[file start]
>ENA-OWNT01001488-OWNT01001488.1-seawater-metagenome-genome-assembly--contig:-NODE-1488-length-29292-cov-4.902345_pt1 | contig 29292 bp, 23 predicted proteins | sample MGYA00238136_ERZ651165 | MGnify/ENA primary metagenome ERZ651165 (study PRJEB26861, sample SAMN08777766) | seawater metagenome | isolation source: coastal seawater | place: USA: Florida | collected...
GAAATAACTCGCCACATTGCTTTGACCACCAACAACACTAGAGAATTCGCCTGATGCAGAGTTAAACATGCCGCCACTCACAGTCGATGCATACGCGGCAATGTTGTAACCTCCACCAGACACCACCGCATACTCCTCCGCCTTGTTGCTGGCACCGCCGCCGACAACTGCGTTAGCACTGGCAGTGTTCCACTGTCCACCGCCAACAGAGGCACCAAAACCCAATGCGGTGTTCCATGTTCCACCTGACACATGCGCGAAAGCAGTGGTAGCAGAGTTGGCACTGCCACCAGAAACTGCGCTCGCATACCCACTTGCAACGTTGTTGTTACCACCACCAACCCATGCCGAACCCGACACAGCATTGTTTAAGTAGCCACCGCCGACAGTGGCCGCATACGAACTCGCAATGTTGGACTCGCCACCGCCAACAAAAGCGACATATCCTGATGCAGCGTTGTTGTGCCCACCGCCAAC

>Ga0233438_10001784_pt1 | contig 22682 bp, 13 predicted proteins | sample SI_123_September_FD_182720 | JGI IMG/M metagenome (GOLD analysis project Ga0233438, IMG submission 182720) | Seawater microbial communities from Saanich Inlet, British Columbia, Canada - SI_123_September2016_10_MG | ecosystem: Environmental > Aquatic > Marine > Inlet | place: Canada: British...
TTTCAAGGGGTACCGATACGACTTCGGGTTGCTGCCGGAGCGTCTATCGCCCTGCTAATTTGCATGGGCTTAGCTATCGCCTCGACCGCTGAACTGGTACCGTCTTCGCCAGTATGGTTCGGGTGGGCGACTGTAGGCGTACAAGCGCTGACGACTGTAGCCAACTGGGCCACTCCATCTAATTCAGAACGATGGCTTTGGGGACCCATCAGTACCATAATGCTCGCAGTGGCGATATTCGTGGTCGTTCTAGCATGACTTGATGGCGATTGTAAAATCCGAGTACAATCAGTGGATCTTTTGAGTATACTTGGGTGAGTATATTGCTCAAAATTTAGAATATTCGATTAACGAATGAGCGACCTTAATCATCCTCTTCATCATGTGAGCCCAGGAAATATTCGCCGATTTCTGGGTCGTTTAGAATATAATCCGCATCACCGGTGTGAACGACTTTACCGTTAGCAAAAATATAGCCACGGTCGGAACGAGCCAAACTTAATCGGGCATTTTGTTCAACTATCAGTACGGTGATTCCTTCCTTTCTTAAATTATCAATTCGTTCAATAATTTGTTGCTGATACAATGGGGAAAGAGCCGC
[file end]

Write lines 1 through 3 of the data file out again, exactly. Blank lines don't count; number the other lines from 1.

>ENA-OWNT01001488-OWNT01001488.1-seawater-metagenome-genome-assembly--contig:-NODE-1488-length-29292-cov-4.902345_pt1 | contig 29292 bp, 23 predicted proteins | sample MGYA00238136_ERZ651165 | MGnify/ENA primary metagenome ERZ651165 (study PRJEB26861, sample SAMN08777766) | seawater metagenome | isolation source: coastal seawater | place: USA: Florida | collected...
GAAATAACTCGCCACATTGCTTTGACCACCAACAACACTAGAGAATTCGCCTGATGCAGAGTTAAACATGCCGCCACTCACAGTCGATGCATACGCGGCAATGTTGTAACCTCCACCAGACACCACCGCATACTCCTCCGCCTTGTTGCTGGCACCGCCGCCGACAACTGCGTTAGCACTGGCAGTGTTCCACTGTCCACCGCCAACAGAGGCACCAAAACCCAATGCGGTGTTCCATGTTCCACCTGACACATGCGCGAAAGCAGTGGTAGCAGAGTTGGCACTGCCACCAGAAACTGCGCTCGCATACCCACTTGCAACGTTGTTGTTACCACCACCAACCCATGCCGAACCCGACACAGCATTGTTTAAGTAGCCACCGCCGACAGTGGCCGCATACGAACTCGCAATGTTGGACTCGCCACCGCCAACAAAAGCGACATATCCTGATGCAGCGTTGTTGTGCCCACCGCCAAC

>Ga0233438_10001784_pt1 | contig 22682 bp, 13 predicted proteins | sample SI_123_September_FD_182720 | JGI IMG/M metagenome (GOLD analysis project Ga0233438, IMG submission 182720) | Seawater microbial communities from Saanich Inlet, British Columbia, Canada - SI_123_September2016_10_MG | ecosystem: Environmental > Aquatic > Marine > Inlet | place: Canada: British...